It has been quite some time since we started writing RSpecs for our Rails applications. We had written tests for our rails modelsviews and controllers. So whole MVC part was covered with tests.

In the beginning we had very less JavaScript code in our applications but with the time passing by our app’s Javascript code increased exponentially. With more than 1000 Javascript functions, we started to feel we need tests for this since we cannot test all this manually.

After digging many links and resources we found following popular Javascript testing frameworks which works with our rails app.

  1. Konacha (Mocha JS and Chai JS)
  2. Teaspoon

We were amused by the syntax provided by konacha gem.

expect(add(1, 2)).to.equal(3);
syntax for js
Sounds similar (The DeadPool style)!!

This is very similar to our RSpec syntax. And since we were familiar to rspecs we decided to choose konacha gem as our alternative. So why to wait, let us start integrating this with our rails app.

How to add?

We just need to add it to our gemfile

group :test, :development do
gem 'konacha'

Just do $ bundle install in your command line. And we are good to go!

How it can be used?

Now we need to create a directory named javascripts in our spec folder. The following command will take care of it!

$ mkdir spec/javascripts

Any test files that we add in this folder must have suffix as _spec or _tests.

Note: We can change the above suffix in the config/initializers/konacha.rbbut I advise not to change that configuration and try to keep things simple 🙂

Life is really simple, but we insist on making it complicated… – Confucius

We can write our tests in Javascript(.js)or CoffeeScript(.coffee). Lets take a very simple Javascript example. Suppose you want to test the Javascript code written in file at app/assets/javascripts/calculator.js


Now we need to create spec file for testing these Javascript functions. Just create a file spec/javascripts/calculator_spec.js. It is not mandatory to use this naming convention but doing so will surely make things systematic.



In above code describe and it block are analogous to RSpec blocks. Mocha JS provides describe()it()before()after()beforeEach(), and afterEach() blocks. Chai JS provides expect (expectations), assert(assertions) and should(should matchers).

The very first line //= require calculator in our calculator_spec.js adds the app/assets/javascripts/calculator.js file in our spec, so it can be available for testing. You add as many Javascript files here. Generally we need to add multiple Javascript files in case if there is any dependency among them.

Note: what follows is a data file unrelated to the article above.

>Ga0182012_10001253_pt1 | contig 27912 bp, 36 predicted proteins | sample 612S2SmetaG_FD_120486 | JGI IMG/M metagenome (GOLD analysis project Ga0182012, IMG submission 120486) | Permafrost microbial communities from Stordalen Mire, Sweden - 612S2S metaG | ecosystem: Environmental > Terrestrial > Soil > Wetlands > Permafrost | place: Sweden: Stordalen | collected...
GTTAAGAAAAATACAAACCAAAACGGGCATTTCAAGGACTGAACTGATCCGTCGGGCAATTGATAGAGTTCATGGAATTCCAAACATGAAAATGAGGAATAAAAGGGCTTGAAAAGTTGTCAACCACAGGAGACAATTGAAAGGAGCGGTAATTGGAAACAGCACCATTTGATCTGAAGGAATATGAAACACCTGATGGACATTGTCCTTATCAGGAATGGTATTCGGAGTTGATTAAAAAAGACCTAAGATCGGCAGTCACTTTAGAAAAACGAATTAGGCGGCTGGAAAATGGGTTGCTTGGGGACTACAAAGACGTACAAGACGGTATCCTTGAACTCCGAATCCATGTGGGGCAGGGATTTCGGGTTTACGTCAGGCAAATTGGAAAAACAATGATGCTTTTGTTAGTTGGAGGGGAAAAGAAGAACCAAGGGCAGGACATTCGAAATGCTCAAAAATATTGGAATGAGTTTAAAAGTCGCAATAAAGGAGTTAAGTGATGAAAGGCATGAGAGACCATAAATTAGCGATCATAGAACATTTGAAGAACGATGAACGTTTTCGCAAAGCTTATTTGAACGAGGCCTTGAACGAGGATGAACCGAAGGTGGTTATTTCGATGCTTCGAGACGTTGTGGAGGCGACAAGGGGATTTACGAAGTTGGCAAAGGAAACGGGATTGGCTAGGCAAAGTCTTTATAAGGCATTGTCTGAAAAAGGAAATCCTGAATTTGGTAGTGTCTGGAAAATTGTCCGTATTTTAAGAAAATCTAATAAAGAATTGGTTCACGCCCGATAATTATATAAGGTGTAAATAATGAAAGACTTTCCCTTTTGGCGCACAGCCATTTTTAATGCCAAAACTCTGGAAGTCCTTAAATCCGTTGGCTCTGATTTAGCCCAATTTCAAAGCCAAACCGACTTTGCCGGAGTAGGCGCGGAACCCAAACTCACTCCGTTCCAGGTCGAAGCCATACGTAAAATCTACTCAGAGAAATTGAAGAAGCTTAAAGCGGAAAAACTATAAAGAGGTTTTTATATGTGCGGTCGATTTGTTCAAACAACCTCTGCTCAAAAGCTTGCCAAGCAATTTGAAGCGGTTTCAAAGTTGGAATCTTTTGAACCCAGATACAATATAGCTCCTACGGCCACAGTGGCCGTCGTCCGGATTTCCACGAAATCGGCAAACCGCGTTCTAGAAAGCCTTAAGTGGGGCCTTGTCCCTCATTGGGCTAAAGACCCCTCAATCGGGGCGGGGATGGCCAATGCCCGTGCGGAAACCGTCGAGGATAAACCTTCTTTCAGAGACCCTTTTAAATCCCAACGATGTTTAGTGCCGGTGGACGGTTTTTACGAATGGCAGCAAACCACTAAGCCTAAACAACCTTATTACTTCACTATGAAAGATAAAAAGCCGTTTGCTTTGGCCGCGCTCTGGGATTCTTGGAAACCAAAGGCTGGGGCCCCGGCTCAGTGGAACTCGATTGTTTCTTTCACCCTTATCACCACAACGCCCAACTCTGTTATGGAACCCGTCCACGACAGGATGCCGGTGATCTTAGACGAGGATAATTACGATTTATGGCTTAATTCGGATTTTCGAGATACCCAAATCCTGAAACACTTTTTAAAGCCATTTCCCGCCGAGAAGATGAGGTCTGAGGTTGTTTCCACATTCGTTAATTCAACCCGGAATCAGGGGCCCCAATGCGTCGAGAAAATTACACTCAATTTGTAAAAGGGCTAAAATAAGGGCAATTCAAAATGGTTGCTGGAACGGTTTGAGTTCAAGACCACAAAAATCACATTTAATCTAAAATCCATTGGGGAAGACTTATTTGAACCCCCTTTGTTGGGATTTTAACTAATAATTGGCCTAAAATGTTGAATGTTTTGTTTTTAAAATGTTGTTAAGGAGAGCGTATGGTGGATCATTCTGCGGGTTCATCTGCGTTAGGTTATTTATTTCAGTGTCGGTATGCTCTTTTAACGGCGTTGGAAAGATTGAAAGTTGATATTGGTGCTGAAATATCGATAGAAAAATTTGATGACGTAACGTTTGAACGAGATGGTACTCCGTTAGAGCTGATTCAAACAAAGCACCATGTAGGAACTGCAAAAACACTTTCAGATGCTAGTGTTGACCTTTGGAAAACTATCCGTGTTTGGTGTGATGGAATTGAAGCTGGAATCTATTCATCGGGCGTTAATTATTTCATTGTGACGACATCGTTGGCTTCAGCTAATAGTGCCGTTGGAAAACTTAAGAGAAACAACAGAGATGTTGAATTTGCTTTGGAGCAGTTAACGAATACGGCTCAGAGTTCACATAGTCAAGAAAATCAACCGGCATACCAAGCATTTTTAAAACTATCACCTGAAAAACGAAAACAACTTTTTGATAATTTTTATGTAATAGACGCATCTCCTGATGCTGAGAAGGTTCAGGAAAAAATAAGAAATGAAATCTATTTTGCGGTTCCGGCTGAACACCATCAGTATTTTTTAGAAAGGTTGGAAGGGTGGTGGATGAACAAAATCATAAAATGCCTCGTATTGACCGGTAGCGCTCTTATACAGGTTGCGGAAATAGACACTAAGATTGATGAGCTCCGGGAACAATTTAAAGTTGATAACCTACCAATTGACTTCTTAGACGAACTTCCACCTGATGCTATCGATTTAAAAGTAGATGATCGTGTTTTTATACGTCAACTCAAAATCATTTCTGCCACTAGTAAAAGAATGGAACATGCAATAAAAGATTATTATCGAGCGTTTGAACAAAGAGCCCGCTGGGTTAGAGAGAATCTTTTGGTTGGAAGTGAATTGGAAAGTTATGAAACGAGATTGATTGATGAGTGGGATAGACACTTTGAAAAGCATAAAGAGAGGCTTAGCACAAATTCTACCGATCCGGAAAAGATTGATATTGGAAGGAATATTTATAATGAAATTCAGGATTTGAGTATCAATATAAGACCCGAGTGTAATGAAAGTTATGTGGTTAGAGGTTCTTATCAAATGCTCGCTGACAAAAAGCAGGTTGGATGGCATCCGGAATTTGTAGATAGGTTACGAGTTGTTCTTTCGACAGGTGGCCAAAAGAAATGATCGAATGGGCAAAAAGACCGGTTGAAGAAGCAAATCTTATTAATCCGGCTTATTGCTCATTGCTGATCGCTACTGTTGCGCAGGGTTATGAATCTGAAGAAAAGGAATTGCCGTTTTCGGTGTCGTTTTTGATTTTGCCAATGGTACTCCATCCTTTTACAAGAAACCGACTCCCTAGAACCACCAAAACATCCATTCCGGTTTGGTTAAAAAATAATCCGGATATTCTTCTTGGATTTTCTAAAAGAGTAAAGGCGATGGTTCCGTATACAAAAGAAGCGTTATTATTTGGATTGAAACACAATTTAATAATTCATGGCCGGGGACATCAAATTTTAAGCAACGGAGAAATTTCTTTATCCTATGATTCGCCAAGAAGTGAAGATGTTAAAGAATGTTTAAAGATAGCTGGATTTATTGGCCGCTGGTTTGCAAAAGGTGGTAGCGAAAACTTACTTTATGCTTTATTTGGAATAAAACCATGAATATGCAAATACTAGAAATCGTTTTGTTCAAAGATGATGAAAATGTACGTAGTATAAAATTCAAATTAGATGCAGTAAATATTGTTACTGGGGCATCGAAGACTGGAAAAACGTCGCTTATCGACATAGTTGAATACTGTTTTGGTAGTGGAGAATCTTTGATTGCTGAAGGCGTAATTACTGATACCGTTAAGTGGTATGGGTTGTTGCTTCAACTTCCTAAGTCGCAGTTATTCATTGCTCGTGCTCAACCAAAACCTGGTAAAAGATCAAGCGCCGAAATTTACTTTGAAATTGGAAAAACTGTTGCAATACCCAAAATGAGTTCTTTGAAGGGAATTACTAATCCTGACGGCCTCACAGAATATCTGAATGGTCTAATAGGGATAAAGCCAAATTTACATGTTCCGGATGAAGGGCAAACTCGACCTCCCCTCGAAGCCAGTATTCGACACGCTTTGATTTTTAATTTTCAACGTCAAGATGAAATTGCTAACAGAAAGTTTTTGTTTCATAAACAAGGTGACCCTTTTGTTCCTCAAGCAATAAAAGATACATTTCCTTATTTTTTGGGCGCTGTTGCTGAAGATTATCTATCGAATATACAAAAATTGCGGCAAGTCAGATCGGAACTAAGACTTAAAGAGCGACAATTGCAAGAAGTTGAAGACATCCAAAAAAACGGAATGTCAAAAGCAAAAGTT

Everything is ready to test. Perfect! Lets see them running!

We can run them either in console (command line) or in browser itself. Lets have a look at both these methods.

How to run tests in browser?

Just a simple command and you are good to go!

$ bundle exec rake konacha:serve

Now we can see our test running at http://localhost:3500 . It will look like below.

Mocha JS and Chai JS
View tests in browser!

How to run tests from command line?

Now for doing this step we need to initialise few things. Create a file config/initializers/konacha.rb and paste in below contents.



Here we tell konacha that spec directory is spec/javascripts , also to find the spec files you need to match the files having _spec and _test in their filenames. We also need to specify web driver such as :webkit or :seleniumor :poltergeist so it can run the test headlessly (without GUI or console based).

Further we need to run the below command.

$ bundle exec rake konacha:run

You will see results like below.

Javascript test
Javascript test command line results

Above screenshot shows there is one failed test and the rests are passed!

We can also run individual specs by below command.

$ bundle exec rake konacha:run SPEC=individual_spec_file_path

How can I test views?

If you have JavaScript templates such as EJSHandlebars or Mustache JS, then you can test your views with konacha. But if you are having your templates in ERB /HAML / Slim ,then you need to convert it into a Javascript template. You need to do so because your ruby template may have instance variables and those variables are set from controllers. So this make it almost impossible to test. For testing ERB, HAML ruby view files we need to use capybara integration tests or as a other alternative lets convert them into static templates.

Lets convert our erb template into ejs template just by adding static values for testing purpose.

First of all we need to add the gem ejs into our gemfile.

group :development, :test do
gem "ejs"

As a best practice we must organise our templates at one common place. Lets create directory spec/javascripts/templates and add our all static templates there.


To make this available for our tests we must add following contents to file spec/javascripts/spec_helper.js .

//= require_tree ./templates

This will make all the templates available for testing!

Now lets add the tests at spec/javascripts/test_static_template_spec.js



In the first two lines we say add jquery and spec_helper file.


It compiles the JST template to HTML view. And we replace the body with this JST view so we can mimic what we want to test. After the view is created we can just write our expectations and assertions.

Now just run your tests they must pass now 🙂 That’s it!

Let me know which Javascript testing gems you use with your rails applications.

Which JS testing gem you use with Ruby on Rails applications? #rails #rubyonrails #javascript #tests

– Ankur Vyas (@ankurvyas27) July 2, 2017

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